Private Contractors Fight to Keep the Shuttles Truckin'
Though they're not holding their breath, several contractors are clinging to a thread of hope that the old space shuttles, plus a new rocket that borrows from shuttle technology, may get NASA's nod -- and the funds needed -- for development as privately operated commercial spacecraft.
Feb 9, 2011 3:10 PM PT
Rocket and space shuttle contractors are orbiting U.S. space agency NASA, searching for the future of space flight through contracts that would privatize key missions.
After the Space Shuttle Program completes its final flight this year, United Space Alliance (USA) -- the Boeing-Lockheed-Martin joint venture presently charged with shuttle operations -- hopes to keep the old birds flying commercially.
USA would retain all three existing shuttles: Discovery, Atlantis and Endeavour. For-hire flights would head into orbit twice a year, starting in 2013. The missions would carry cargo and space tourists, according to a USA proposal company representatives call a "long shot" that seeks 200 million NASA dollars.
A different joint venture seeks to transform the overpriced Ares I rocket that Congress canceled into the Liberty, a commercially viable marriage of the European Ariane 5 rocket with a longer version of the space shuttle booster rocket manufactured by Alliant Techsystems (ATK).
"The main purpose of the Liberty is to launch people safely and cost-effectively into space," said ATK Liberty Launch System program manager Kent Rominger. "But whereas the space shuttle weighs around 250,000 lbs. and isn't designed to move beyond a low-Earth orbit, the Liberty rocket can transport payloads of roughly 30,000 to 44,000 lbs. well beyond low-Earth orbit."
Liberty would also fly over twice as often as the shuttle, four to six times per year.
A marriage of know-how between ATK and Astrium, the Liberty rocket would transport people and cargo for "a lot less than Ares I," Rominger told TechNewsWorld. "We're offering the nation a great value: the safest vehicle at the lowest cost."
In space, cost and safety are inseparable, and part of the secret to keeping costs down is also the key to in-flight safety. "Though it's a very big deal to outfit a space vehicle for human travel, the best designs are as simple as possible," Rominger said. Complicated parts generally mean higher costs but also cause "most of the safety problems these vehicles encounter."
Though ATK and Astrium are also seeking part of NASA's US$200 million commercial flight cash stash, their Liberty project isn't in direct competition with USA's shuttle redux. Unlike the shuttle, "Liberty would carry a much smaller space capsule or space plane," Rominger explained.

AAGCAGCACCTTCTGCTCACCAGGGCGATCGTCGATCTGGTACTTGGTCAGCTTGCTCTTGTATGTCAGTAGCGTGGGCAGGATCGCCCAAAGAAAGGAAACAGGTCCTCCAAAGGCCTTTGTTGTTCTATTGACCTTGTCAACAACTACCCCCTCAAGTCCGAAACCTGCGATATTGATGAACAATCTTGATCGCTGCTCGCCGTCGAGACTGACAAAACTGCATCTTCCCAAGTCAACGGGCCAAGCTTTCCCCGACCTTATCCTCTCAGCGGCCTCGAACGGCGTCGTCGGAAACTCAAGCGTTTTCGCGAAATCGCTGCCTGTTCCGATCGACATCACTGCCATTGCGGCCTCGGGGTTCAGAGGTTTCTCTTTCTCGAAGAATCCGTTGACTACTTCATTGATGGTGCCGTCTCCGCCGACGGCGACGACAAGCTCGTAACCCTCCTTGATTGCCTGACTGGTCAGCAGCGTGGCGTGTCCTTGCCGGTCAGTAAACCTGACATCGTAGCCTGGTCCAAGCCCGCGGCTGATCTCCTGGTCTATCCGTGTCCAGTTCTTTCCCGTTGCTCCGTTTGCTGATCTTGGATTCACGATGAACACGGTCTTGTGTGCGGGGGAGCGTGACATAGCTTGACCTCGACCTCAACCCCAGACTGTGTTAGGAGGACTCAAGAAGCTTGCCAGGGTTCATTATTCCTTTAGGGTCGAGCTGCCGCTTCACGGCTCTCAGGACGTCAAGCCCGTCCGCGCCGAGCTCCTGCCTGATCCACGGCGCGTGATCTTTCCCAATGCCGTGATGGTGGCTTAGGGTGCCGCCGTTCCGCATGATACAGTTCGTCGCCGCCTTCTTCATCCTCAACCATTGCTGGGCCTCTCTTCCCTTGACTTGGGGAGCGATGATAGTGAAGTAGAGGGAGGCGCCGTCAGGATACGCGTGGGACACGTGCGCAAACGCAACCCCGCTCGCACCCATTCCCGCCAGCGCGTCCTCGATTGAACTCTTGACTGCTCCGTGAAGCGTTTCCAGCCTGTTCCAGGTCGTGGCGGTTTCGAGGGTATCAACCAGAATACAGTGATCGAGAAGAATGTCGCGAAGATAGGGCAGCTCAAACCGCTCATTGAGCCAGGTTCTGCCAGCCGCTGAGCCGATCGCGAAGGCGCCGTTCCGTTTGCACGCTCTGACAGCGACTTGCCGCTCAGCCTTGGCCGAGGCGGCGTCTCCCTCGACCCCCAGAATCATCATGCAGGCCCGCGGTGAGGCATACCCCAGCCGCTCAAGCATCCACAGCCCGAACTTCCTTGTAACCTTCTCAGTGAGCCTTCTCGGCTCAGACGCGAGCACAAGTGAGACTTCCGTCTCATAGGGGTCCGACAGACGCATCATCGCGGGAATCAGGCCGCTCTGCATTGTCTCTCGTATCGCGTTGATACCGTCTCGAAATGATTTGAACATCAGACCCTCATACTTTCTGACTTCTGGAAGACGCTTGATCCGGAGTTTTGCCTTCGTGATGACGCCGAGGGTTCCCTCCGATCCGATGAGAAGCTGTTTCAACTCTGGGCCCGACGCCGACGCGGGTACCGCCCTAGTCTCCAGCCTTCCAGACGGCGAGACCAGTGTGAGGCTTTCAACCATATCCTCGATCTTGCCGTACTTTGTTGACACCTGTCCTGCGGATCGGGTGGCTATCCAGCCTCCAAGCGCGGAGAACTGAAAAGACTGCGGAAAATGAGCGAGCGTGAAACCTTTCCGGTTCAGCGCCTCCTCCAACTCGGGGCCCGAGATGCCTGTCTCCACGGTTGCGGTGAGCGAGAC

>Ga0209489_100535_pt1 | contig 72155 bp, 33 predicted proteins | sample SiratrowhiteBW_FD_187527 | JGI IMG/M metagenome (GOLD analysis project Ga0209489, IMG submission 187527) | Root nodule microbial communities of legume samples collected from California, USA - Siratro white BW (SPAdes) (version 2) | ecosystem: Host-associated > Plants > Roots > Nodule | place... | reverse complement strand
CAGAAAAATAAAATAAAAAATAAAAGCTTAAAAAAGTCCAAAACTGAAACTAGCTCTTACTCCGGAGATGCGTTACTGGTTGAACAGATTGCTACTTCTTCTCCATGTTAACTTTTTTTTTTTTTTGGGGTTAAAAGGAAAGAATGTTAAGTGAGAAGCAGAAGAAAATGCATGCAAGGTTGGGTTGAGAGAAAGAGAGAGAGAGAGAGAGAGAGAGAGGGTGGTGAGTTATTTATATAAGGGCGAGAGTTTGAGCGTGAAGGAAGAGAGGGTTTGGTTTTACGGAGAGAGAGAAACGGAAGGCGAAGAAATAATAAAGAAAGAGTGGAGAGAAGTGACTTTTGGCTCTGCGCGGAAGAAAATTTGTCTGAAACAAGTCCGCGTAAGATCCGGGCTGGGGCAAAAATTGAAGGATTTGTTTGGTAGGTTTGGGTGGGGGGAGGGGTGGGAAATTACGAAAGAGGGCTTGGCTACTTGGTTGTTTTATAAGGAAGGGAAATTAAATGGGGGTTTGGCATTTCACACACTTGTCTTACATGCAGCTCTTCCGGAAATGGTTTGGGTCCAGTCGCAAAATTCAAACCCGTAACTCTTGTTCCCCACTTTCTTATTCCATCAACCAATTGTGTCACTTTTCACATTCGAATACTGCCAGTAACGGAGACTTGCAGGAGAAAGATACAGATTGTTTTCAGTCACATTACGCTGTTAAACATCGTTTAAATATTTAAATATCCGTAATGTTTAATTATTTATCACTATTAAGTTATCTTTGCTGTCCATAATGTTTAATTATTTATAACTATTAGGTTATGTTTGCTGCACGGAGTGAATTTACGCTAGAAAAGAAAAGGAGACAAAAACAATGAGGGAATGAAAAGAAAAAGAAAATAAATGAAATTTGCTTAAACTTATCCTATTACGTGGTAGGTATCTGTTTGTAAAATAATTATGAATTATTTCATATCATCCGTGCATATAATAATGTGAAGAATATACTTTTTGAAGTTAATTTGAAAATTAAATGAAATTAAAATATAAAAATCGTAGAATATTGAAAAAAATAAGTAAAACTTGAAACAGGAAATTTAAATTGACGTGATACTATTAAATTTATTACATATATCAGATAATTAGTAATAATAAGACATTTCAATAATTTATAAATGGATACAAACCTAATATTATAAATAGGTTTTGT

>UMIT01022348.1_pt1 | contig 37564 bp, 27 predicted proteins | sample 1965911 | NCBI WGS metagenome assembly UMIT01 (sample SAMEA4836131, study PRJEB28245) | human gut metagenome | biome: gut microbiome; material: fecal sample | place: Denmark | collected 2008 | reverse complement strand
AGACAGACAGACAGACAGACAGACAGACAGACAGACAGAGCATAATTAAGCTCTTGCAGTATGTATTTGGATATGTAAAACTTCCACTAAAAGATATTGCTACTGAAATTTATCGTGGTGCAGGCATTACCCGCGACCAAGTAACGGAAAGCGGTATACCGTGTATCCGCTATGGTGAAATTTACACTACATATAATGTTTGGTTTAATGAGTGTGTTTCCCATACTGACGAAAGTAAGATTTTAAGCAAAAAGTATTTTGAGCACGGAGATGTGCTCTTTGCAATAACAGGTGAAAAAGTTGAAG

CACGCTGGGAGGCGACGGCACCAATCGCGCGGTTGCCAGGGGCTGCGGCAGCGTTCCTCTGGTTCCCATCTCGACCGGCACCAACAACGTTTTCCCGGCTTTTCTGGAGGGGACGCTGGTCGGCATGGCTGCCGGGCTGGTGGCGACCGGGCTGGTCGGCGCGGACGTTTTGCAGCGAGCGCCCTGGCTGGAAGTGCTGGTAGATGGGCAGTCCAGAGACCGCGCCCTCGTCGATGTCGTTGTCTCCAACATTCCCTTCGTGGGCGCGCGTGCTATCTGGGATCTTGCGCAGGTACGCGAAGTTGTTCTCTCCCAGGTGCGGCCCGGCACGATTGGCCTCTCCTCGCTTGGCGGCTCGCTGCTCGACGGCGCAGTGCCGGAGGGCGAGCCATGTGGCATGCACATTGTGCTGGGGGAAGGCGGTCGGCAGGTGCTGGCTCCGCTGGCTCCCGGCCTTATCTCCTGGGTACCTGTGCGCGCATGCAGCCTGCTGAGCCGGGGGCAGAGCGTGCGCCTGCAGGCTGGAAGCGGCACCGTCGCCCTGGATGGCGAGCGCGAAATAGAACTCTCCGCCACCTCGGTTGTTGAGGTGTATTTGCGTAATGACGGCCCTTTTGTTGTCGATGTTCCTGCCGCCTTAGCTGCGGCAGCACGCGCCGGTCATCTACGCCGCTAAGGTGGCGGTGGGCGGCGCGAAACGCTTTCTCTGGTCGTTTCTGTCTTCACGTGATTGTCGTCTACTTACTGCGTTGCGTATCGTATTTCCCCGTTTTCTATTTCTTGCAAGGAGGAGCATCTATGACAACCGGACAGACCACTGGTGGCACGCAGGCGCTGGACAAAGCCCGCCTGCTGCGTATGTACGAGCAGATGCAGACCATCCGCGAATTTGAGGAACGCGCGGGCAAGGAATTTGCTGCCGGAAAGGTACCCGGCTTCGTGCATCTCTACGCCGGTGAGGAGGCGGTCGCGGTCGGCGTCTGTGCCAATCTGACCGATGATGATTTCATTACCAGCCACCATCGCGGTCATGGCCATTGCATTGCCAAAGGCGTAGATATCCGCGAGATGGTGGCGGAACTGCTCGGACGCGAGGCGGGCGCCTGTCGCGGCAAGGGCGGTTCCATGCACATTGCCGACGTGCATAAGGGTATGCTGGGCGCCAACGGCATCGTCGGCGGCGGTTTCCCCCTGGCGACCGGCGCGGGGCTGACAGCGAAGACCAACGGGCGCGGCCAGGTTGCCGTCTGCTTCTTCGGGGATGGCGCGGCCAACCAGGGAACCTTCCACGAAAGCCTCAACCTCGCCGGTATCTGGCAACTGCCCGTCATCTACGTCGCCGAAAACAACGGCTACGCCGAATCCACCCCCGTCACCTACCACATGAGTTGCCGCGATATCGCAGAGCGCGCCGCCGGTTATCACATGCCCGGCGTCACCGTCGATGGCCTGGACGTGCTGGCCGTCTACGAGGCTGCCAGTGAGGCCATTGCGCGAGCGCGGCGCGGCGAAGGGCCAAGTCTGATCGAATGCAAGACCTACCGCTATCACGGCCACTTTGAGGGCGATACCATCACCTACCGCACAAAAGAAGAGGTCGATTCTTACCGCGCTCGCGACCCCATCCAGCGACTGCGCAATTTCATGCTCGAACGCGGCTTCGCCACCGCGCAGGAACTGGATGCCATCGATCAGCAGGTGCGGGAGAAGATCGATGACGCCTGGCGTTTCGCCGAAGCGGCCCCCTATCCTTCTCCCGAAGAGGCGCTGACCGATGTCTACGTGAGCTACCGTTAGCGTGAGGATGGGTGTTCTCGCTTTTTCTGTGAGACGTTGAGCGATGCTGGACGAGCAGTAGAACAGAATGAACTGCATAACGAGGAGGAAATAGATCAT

Saving the shuttle also faces more challenging difficulties. "The shuttle is an expensive beast, and it's not the safest vehicle around," said Rominger, who worked for NASA when the shuttle Columbia exploded in 1986. "The chances of having a bad day aboard a shuttle are about one in 100, versus one in 1,000 on a rocket like the Liberty."
At a proposed cost of less than $1.5 billion, the USA Commercial Shuttle Transportation Service would more than halve NASA's 2010 shuttle budget of $3.1 billion. Numbers like those are commercial space flight's driving force, said University of West Georgia emeritus physics professor Ben de Mayo, Ph.D., a member of the NASA-Georgia Space Grant Consortium. "It's all economic. They've calculated all the numbers and determined that commercial flight makes sense and allows us to continue to explore and make use of space," de Mayo told TechNewsWorld.
Nonetheless, "this development definitely is a long shot," he added. Tight NASA budgets, other priorities such as deep space exploration, and nagging safety concerns have kept pressure on to retire the shuttle permanently.
USA sees the issue in a more idealistic light, with a mission statement that begins, "More than 46 years since humans first ventured into space, people around the world continue to be directly impacted by the thousands of benefits stemming from exploration."
Space exploration encourages discoveries, enables innovations, and produces technology that affects the everyday lives of people around the world, the statement concludes.
UWG's de Mayo is also generally optimistic. "We wouldn't be people if we stopped exploring space -- we have a strong exploration driver within us," he said. "Regardless of economic limitations, we still need to be curious and explore our surroundings in the universe."